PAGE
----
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3.4
November 27, 2019

The Journey

I was voted the quietest kid in middle school- like I legitimately got an award for it. It was a split decision between me and another girl named Mary, but I pulled through. The quietest. Now that I’m bit older I find I now have the courage to say some of the things I couldn’t back then, or wouldn’t. Either way, I have become verbose in writing. It feels safer to me to air out the thoughts my heart and soul have. 

We are on vacation at a place called Bocos del Torro, a small island off the coast of Panama. The place we are staying at has mirrors, naturally, like any other place a person would stay at. But the mirrors are all different. In some of them my face looks a certain way because the salt has gotten to them and warped them one way, others are hung low and only show my belly when I’m washing my hands, and others are tilted at an angle which is more flattering to my eye and makes me think I look ok. 

It got me thinking about all the lenses we view our bodies through- that I view my body through. Too fat, too saggy, age, ugliness… and on other days, pretty, young, happy, content. Maybe our perception is like these warped mirrors in this house, a figment of reality but not entirely real.. More suggestive than anything. 

When I was in college I hid my legs. I wore pants every day. It didn’t matter how hot it was. I wore pants. I could have been at the lake on the hottest of summer days – bikini top, and pants. My legs were always strong and muscular, but too strong in my opinion. My calves were too large, and didn’t match the rest of my small body. I hid them in shame. I remember nights in college when I would be involved with a boy and my pants would come off and I would sob, like ugly cry, that I had been found out. That these horrific things that have carried my body around for years had suddenly revealed themselves to someone I wanted to impress. Mortifying.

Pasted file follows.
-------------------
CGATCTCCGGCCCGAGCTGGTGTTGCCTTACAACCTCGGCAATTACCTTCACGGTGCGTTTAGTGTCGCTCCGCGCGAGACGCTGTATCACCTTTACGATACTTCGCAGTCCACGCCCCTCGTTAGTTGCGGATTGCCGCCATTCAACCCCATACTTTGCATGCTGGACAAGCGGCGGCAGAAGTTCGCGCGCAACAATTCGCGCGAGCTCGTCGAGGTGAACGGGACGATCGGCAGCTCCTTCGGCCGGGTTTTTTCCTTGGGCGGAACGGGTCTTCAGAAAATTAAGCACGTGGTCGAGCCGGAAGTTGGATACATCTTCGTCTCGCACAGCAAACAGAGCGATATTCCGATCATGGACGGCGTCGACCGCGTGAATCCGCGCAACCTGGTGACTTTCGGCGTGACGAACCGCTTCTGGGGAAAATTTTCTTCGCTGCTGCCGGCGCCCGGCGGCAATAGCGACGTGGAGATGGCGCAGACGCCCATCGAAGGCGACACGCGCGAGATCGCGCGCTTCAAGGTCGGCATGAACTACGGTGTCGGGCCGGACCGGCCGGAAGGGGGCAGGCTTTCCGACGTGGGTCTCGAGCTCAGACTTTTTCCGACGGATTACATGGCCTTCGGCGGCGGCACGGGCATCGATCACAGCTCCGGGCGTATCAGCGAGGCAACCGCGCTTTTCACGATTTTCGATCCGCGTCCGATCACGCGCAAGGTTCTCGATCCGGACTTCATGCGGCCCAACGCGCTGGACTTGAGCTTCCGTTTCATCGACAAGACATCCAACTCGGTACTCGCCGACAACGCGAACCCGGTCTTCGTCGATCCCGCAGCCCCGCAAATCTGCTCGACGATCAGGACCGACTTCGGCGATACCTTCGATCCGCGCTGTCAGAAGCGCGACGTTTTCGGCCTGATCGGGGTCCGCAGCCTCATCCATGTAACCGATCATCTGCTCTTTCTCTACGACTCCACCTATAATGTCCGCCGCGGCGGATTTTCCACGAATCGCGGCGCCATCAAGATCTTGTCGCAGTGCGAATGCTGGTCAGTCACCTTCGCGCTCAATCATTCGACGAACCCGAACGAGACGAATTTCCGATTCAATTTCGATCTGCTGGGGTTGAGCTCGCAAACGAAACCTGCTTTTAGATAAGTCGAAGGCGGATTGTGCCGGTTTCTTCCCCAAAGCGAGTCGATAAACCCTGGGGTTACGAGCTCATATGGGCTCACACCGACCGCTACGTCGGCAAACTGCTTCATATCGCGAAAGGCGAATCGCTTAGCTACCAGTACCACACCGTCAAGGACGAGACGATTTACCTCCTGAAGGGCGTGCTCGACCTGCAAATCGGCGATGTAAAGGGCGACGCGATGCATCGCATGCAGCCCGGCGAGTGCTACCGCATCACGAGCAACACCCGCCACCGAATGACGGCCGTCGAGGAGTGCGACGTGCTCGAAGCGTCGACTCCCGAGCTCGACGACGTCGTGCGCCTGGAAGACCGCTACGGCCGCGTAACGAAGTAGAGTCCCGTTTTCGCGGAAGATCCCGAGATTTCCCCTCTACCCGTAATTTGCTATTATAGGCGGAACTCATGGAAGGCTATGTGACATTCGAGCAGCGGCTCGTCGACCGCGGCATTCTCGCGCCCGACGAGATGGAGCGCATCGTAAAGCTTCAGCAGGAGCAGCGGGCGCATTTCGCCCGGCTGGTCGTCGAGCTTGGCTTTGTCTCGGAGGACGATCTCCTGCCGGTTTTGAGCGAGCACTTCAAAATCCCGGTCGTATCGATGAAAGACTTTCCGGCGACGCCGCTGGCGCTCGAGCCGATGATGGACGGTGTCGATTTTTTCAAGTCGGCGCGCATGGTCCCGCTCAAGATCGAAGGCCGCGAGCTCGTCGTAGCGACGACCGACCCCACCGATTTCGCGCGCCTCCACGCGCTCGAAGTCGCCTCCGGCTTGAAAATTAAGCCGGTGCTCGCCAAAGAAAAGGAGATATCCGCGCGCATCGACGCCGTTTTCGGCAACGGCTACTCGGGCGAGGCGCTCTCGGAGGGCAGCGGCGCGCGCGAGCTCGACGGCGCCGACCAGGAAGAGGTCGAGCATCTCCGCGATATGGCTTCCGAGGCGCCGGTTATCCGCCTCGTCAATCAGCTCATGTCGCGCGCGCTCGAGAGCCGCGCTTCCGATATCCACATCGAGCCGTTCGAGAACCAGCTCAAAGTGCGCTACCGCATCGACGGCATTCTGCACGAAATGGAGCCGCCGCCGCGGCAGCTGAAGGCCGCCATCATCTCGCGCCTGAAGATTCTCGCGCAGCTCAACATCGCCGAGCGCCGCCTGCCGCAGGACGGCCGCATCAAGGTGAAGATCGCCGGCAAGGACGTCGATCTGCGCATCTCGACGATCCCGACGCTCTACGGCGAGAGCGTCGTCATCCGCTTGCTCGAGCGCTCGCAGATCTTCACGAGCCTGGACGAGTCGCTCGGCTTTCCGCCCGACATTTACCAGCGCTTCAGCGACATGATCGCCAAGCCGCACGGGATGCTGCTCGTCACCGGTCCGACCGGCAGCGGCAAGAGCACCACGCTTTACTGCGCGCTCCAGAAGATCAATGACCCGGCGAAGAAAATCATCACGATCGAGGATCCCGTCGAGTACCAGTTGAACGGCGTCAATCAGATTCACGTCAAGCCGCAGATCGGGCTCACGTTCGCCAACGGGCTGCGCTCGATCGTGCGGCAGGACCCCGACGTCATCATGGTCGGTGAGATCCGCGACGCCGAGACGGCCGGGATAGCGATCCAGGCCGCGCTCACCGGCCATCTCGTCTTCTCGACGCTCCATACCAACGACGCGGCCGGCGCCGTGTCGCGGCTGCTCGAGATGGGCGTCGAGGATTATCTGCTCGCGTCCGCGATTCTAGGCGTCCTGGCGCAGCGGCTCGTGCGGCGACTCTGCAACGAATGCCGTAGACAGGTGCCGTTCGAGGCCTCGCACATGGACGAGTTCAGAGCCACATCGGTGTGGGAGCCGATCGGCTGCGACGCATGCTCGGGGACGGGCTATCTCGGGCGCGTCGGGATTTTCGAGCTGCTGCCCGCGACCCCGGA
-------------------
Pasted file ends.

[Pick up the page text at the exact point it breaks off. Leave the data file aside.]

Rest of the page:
When my grandma died my mom took us dress shopping for the funeral. I was in my early 30’s by then, and we went to Kohl’s, the place you buy clothes for school, work, and death ceremonies. She asked me to try on a short black dress, and I agreed, knowing that it didn’t mean I had to purchase it. I tried it on in the cluster of fitting rooms and came out to show my mom, bashfully. “You look nice,” she said. Just then, an African American woman with a glow about her like heaven sent her busted out of her fitting room. “Girl, if I had legs like those I would wear that dress every day.” I put that moment in my pocket and I look at it when I’m insecure, and remember that compliment from the beautiful stranger.

Recently I took a “selfie” in my car. I felt pretty that day, took the picture, and then studied it. My inner critic looked over my face, studied its lines, the placement of my freckles, the way my hair parts, all that silly shit. “I look alright. My lips are crooked, my part is strange, my freckles are weirdly placed, but my eyes are clear.” 

It’s dumb, that we can’t look at ourselves and just be content. That it’s such an effort to give ourselves the grace to feel pretty. I hate that shit. I want to change it about myself. I want to look in the mirror and think- she’s beautiful. I’m blessed that this is the body that has been chosen to carry my soul through this world. I’ll get there – I’m getting there. 

I realize that sometimes loving ourselves for exactly who we are and where we are at is a difficult task, but also arguably the most rewarding one to accomplish. So here’s to the journey of finding our way back to that place. What a spectacular day it will be when we arrive. 

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